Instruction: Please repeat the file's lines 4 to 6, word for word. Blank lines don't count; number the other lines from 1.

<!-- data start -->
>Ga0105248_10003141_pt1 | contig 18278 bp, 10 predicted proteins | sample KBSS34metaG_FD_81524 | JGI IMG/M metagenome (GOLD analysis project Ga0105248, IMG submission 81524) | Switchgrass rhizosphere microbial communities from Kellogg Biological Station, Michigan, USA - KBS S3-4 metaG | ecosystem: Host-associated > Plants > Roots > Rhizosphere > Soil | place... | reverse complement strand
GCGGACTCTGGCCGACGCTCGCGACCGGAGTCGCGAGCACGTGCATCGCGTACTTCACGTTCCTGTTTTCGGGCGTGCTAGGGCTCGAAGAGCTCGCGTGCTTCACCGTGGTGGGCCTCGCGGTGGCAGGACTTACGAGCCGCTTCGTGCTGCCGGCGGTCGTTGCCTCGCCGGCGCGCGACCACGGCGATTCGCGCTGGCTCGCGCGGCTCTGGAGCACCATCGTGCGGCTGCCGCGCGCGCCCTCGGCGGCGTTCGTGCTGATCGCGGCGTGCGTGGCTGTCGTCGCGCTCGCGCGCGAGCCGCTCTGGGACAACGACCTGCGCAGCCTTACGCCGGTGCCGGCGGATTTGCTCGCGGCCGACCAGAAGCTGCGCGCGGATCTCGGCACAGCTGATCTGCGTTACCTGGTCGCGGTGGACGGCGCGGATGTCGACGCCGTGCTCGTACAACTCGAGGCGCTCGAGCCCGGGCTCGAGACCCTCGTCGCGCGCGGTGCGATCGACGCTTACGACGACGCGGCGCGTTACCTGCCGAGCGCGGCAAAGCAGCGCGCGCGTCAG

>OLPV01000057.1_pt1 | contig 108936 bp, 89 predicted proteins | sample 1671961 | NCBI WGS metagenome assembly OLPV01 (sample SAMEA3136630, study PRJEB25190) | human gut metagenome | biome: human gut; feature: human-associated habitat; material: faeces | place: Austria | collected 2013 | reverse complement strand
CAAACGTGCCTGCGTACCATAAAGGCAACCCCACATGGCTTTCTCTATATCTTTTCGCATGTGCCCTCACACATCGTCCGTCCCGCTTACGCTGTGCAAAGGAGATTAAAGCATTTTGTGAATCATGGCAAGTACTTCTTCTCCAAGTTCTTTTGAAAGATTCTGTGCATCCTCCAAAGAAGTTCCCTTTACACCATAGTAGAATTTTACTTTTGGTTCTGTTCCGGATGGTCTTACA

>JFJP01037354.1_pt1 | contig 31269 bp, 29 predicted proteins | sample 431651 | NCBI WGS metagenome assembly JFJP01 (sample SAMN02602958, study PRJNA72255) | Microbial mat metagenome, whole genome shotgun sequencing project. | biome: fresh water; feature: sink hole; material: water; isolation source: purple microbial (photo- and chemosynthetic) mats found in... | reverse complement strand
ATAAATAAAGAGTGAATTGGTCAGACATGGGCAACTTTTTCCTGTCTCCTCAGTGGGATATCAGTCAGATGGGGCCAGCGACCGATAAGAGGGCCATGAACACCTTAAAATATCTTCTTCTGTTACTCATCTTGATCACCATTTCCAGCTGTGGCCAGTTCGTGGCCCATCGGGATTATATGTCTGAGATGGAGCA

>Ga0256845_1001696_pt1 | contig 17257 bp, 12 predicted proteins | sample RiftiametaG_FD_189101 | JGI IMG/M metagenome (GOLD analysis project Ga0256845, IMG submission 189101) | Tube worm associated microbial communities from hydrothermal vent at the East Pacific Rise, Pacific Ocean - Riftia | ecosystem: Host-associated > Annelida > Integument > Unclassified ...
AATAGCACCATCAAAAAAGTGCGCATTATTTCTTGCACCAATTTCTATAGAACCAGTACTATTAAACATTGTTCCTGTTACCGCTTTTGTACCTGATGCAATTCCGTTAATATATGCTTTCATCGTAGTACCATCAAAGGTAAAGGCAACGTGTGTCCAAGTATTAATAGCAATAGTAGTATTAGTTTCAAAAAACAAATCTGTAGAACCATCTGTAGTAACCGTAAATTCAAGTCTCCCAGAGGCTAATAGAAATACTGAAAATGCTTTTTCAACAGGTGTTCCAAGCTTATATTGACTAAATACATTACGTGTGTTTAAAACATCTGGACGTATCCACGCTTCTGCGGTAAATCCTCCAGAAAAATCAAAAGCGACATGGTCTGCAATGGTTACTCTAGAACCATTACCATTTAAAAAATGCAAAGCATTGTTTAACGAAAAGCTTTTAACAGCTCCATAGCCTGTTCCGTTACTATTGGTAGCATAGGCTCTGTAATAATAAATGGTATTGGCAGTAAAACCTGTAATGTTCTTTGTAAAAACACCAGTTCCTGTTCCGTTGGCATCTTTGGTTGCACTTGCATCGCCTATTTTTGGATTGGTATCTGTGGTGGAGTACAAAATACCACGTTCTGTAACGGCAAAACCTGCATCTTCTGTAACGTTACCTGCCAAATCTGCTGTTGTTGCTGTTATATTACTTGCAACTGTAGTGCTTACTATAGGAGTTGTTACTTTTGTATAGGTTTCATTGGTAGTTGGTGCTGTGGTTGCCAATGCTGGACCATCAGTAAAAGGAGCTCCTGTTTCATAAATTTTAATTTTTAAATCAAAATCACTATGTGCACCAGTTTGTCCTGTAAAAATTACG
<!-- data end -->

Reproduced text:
CAAACGTGCCTGCGTACCATAAAGGCAACCCCACATGGCTTTCTCTATATCTTTTCGCATGTGCCCTCACACATCGTCCGTCCCGCTTACGCTGTGCAAAGGAGATTAAAGCATTTTGTGAATCATGGCAAGTACTTCTTCTCCAAGTTCTTTTGAAAGATTCTGTGCATCCTCCAAAGAAGTTCCCTTTACACCATAGTAGAATTTTACTTTTGGTTCTGTTCCGGATGGTCTTACA

>JFJP01037354.1_pt1 | contig 31269 bp, 29 predicted proteins | sample 431651 | NCBI WGS metagenome assembly JFJP01 (sample SAMN02602958, study PRJNA72255) | Microbial mat metagenome, whole genome shotgun sequencing project. | biome: fresh water; feature: sink hole; material: water; isolation source: purple microbial (photo- and chemosynthetic) mats found in... | reverse complement strand
ATAAATAAAGAGTGAATTGGTCAGACATGGGCAACTTTTTCCTGTCTCCTCAGTGGGATATCAGTCAGATGGGGCCAGCGACCGATAAGAGGGCCATGAACACCTTAAAATATCTTCTTCTGTTACTCATCTTGATCACCATTTCCAGCTGTGGCCAGTTCGTGGCCCATCGGGATTATATGTCTGAGATGGAGCA